Recently, the essential oils of needles of Pinus thunbergii and Cryptomeria japonica were found to be composed predominantly of p-menthane monoterpenes at 19.8 and 27.1 %, respectively [13]. In addition, the monoterpenes α-terpineol and terpinen-4-ol, both of which possess a p-menthane skeleton, were identified as the bioactive components of the needle essential oils of P. thunbergii and C. japonica, respectively [13]. Of all of the compounds contained within the essential oils, the bioactivity levels of α-terpineol and terpinen-4-ol were found to be particularly pronounced against plant seeds (Raphanus sativus and Brassica rapa) and termites (Reticulitermes speratus) [13]. These findings suggested that the bioactivity of p-menthanes was affected by the presence of an alcoholic hydroxyl group. With this in mind, a fundamental evaluation of the correlation between the bioactivity of p-menthane compounds and their chemical structures would therefore be required to develop a better understanding of this particular series of compounds. There are, however, a few reports on the chemical structure of p-menthane monoterpenes with special reference to their effects on seed germination and termite mortality. Therefore, in the present study, p-menthane monoterpenes have been investigated with the aim of confirming the structure–activity relationship (SAR), in terms of their effect on seed germination and termite mortality, and their chemical structure.

Materials and methods

Test samples

p-Cymene, α-terpinene, (−)-α-phellandrene, terpinolene, thymol, carvacrol, (−)-terpinen-4-ol, trans-sobrerol, (−)-menthol, isopulegol, (−)-carvone, piperitone and (+)-pulegone were purchased from Tokyo Chemical Industry Co. Ltd. (Tokyo, Japan). γ-Terpinene, (+)-limonene and (−)-α-terpineol were purchased from Wako Pure Chemical Industries, Ltd. (Osaka, Japan). p-Menthane, p-cymen-8-ol, 1,8-p-menthadiene-4-ol and (−)-dihydrocarveol were supplied by Nippon Terpene Chemicals, Inc. (Hyogo, Japan). (−)-Carveol was purchased from Sigma-Aldrich Japan Co. LLC. (Tokyo, Japan). The chemical structures of these compounds are shown in Fig. 1.

Fig. 1
figure1

Chemical structures of the monoterpenoids containing a p-menthane skeleton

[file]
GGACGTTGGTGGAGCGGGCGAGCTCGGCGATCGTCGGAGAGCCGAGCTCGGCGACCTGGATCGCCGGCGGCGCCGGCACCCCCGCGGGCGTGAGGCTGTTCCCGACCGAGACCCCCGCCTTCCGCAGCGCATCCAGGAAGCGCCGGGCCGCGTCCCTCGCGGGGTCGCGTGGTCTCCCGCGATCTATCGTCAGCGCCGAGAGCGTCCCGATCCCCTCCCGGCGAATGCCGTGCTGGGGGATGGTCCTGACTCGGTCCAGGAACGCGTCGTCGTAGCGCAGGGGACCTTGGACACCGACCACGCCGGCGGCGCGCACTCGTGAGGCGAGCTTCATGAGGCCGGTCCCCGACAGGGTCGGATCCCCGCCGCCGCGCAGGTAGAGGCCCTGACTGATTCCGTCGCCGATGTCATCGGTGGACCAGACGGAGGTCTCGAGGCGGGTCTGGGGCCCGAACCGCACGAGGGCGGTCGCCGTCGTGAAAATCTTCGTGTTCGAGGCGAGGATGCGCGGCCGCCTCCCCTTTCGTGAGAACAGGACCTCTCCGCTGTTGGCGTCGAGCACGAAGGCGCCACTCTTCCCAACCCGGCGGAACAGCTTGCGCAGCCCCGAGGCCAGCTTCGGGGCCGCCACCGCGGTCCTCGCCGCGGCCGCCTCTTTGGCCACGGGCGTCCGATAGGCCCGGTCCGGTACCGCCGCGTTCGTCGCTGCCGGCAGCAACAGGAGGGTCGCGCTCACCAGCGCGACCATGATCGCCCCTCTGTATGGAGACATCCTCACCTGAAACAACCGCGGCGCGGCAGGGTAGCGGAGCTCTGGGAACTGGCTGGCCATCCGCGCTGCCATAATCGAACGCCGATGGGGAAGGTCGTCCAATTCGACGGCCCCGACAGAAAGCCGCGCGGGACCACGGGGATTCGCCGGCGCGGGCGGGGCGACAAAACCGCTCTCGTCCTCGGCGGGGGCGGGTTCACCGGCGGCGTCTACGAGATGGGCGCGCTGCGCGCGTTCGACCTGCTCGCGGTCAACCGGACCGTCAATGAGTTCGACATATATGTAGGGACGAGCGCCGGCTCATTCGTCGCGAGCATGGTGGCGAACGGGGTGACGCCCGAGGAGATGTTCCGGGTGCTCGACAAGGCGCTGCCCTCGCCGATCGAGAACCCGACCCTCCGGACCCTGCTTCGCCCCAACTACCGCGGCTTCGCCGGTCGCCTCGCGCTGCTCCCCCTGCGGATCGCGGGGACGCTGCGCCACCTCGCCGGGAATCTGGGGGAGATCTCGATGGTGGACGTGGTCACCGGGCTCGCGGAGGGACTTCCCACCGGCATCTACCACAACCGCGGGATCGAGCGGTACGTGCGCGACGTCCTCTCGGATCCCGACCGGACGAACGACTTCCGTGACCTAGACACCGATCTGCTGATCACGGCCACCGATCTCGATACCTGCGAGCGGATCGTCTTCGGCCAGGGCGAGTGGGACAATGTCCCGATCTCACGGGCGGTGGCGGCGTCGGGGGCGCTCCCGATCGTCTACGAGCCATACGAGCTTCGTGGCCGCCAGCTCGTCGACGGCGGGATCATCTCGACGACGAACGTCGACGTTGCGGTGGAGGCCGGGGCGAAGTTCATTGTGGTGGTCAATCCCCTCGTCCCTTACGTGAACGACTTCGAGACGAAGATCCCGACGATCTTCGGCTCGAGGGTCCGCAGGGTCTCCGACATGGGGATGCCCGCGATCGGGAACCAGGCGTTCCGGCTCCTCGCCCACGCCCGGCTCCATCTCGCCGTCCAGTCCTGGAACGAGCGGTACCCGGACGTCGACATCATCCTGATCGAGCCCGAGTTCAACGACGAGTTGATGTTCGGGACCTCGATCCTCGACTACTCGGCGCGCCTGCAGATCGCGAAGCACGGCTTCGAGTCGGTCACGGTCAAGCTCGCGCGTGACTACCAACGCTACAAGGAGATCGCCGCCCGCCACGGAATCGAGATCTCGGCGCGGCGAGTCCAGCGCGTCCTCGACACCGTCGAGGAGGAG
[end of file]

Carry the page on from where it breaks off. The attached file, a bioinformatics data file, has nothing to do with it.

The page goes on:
Seeds

In the present study, Raphanus sativus var. sativus and Brassica rapa var. perviridis seeds were used, and were provided by Takii & Co. Ltd. (Kyoto, Japan).

Germination test

The germination test was carried out according to a method described previously in the literature [13]. The effects of the p-menthane compounds on germination were tested on the R. sativus and B. rapa seeds. A sample of each of the compounds (50, 5 and 0.5 mg) was dissolved separately in acetone (10 mL), and a portion (2.0 mL) of the resulting solutions was poured onto a filter paper (90 mm diameter, Advantec No. 2, Toyo Roshi Kaisha, Ltd., Tokyo, Japan) in a Petri dish. In a control Petri dish, acetone (2.0 mL) was only used. The acetone solvent was then removed by evaporation over a period of 20 min in a fume hood. Deionized water (10 mL) was then added to each of the Petri dishes together with 20 seeds of R. sativus or B. rapa. Petri dishes containing concentrations of 10.0, 1.0 and 0.1 (mg/Petri dish) of each of the compounds were prepared in this way. The screening germination test was conducted only at a concentration of 10.0 mg/Petri dish. Following on from the screening test, germination tests were conducted for the active components at concentrations of 1.0 and 0.1 mg/Petri dish. Each of the compound tests and control treatments were performed in triplicate. The Petri dishes were then covered and placed in a growth chamber (Eyelatron FLI-301NH, Tokyo Rikakikai Co. Ltd., Tokyo, Japan) at a temperature of 24 ± 2 °C for 3 days (sequential 10 h photoperiods and 14 h dark periods).